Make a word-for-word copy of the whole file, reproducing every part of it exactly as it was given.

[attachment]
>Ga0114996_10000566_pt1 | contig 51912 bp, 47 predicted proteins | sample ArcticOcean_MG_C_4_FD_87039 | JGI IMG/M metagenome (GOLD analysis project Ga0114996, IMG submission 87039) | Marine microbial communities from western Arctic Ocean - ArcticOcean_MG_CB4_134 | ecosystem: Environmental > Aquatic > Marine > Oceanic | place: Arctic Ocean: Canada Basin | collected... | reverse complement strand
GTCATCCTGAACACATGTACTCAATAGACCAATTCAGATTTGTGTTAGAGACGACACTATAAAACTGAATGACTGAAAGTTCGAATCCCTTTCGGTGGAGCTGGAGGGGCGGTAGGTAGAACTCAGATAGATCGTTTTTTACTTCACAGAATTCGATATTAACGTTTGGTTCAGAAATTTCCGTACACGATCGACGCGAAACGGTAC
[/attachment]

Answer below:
>Ga0114996_10000566_pt1 | contig 51912 bp, 47 predicted proteins | sample ArcticOcean_MG_C_4_FD_87039 | JGI IMG/M metagenome (GOLD analysis project Ga0114996, IMG submission 87039) | Marine microbial communities from western Arctic Ocean - ArcticOcean_MG_CB4_134 | ecosystem: Environmental > Aquatic > Marine > Oceanic | place: Arctic Ocean: Canada Basin | collected... | reverse complement strand
GTCATCCTGAACACATGTACTCAATAGACCAATTCAGATTTGTGTTAGAGACGACACTATAAAACTGAATGACTGAAAGTTCGAATCCCTTTCGGTGGAGCTGGAGGGGCGGTAGGTAGAACTCAGATAGATCGTTTTTTACTTCACAGAATTCGATATTAACGTTTGGTTCAGAAATTTCCGTACACGATCGACGCGAAACGGTAC